9:00 "The bills have come due on the blissful latst 30 years"

9:30 The implications for markets

 

11:00 BoJ specifics…

11:30 Why rotating from bonds to stocks is nuts – even though bonds are in a bubble

13:00 China is flashing red… "if you thikn that doesn't mean anything, then you're wrong"

14:00 Aussie macro and micro economics

18:30 Pension Funds disaster pending – return projections are entirely wrong

22:30 Central Deviousness

23:45 Where Does That Leave Us? - "The Taper is not going to happen in any meaningful way" – The US economy is simply not strong enough.

26:00 So What Do We Do

 

30:00 "Be Brave – Take your money out of the markets and go to cash."

31:00 "Once the impurities of QE are flushed from the system, we can go back to investing in a world that is understandable"

31:30 We've been here before…

 

"Returning to a world
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Black Friday: A Shameful Orgy Of Materialism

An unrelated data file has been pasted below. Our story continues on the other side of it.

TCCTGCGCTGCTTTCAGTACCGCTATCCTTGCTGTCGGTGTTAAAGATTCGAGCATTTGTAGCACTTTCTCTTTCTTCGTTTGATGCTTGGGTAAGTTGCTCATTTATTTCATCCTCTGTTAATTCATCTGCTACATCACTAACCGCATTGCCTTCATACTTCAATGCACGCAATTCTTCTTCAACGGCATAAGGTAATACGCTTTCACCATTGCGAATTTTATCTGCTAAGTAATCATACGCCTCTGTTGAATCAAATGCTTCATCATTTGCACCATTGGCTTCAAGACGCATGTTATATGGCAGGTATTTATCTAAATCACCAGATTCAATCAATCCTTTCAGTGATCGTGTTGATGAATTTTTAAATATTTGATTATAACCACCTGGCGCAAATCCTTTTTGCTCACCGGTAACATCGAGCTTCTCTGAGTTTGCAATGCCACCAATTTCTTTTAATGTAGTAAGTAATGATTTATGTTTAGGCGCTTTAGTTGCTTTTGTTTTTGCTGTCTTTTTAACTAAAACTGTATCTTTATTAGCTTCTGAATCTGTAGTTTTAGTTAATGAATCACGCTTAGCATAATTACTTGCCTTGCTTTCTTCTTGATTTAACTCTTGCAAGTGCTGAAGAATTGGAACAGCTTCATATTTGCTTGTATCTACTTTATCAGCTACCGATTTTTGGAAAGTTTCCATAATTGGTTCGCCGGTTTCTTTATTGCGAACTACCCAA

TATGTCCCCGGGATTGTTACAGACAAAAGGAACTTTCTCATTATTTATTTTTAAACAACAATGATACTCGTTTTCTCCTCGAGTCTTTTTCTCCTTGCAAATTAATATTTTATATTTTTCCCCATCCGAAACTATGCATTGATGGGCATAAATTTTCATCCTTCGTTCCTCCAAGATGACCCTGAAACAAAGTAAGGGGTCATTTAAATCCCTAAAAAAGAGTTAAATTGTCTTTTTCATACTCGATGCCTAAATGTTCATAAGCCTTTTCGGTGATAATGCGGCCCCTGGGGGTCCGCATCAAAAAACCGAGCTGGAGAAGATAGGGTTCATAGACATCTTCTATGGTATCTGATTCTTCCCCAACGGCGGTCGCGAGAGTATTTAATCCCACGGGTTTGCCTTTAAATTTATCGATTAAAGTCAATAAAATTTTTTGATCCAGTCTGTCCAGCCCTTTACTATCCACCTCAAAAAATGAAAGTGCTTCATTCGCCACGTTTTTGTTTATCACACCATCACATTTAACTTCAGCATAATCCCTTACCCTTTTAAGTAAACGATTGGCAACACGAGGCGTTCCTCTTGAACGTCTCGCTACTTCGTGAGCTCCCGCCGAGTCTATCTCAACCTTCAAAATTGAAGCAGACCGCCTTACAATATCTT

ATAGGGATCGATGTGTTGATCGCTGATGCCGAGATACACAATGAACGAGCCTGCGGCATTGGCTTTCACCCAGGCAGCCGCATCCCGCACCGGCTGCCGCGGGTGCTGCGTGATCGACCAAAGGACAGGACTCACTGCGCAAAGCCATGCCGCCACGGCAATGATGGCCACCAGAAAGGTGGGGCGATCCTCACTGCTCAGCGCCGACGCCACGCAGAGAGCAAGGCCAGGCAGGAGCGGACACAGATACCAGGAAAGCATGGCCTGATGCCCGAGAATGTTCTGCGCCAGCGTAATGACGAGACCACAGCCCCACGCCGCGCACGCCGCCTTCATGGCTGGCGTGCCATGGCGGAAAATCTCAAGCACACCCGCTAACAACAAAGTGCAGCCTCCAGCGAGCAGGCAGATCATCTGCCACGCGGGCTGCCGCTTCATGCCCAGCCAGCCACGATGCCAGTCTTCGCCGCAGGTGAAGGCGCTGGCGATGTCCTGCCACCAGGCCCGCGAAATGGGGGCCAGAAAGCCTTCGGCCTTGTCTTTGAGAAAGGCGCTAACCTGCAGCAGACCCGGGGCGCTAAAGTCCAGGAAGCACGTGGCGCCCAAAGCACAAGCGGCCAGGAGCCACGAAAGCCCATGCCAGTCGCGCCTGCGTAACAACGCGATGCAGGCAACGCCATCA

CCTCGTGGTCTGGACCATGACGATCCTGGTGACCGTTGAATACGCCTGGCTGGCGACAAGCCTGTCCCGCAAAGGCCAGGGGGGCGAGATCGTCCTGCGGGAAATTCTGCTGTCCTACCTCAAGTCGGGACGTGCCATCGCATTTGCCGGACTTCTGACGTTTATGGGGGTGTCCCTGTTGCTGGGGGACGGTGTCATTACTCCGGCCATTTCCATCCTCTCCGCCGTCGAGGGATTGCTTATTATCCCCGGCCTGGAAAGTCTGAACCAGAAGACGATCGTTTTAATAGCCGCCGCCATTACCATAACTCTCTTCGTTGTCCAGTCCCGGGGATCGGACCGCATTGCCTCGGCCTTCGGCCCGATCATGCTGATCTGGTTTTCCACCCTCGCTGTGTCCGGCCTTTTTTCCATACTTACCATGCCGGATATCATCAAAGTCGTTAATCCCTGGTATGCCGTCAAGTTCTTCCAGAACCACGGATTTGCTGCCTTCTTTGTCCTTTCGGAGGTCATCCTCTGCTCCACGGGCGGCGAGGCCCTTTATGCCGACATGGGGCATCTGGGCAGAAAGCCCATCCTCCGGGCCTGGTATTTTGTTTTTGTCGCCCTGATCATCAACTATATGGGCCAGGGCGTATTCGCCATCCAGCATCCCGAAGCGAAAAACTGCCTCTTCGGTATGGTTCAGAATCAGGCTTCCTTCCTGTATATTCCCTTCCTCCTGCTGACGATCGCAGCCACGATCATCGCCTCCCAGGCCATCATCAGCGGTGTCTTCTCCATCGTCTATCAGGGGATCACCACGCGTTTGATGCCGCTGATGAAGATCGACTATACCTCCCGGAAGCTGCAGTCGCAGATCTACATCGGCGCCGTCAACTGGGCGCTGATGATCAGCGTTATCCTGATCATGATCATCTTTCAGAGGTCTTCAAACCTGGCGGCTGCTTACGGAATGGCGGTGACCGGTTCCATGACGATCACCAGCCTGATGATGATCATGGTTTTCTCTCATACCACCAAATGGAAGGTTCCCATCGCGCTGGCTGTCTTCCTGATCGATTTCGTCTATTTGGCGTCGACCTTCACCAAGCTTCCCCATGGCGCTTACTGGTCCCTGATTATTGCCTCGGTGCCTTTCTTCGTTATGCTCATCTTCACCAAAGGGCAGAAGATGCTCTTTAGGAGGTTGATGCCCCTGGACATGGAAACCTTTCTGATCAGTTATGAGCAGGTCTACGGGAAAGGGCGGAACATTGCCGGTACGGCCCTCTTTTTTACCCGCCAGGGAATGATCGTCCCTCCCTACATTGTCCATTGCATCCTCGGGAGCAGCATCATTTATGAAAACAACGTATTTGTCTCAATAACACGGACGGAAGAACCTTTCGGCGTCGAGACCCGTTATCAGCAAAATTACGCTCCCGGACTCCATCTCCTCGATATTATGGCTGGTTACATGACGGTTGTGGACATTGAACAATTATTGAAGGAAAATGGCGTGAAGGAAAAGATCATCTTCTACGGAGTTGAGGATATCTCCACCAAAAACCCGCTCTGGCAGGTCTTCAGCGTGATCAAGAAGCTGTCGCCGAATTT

Courtesy of Michael Snyder of Economic Collapse

Black Friday It has been called "America's most disturbing holiday".  Black Friday is the day when millions of average Americans wait outside retail stores in the middle of the night in the freezing cold to spend more money that they do not have for more cheap Chinese-made products that they do not need. It is a day when the rest of the world makes fun of Americans for behaving like "rabid animals."

It truly is a shameful orgy of materialism.  It is being projected that approximately 140 million Americans will participate in this disgusting national ritual this year. Sadly, most of them have absolutely no idea that they are actively participating in the destruction of the economic infrastructure of the United States.  If you don't understand why this is true, please be sure to read this entire article.

The amount of merchandise that is purchased on Black Friday is staggering.  For example, just consider how much stuff is sold at Wal-Mart alone: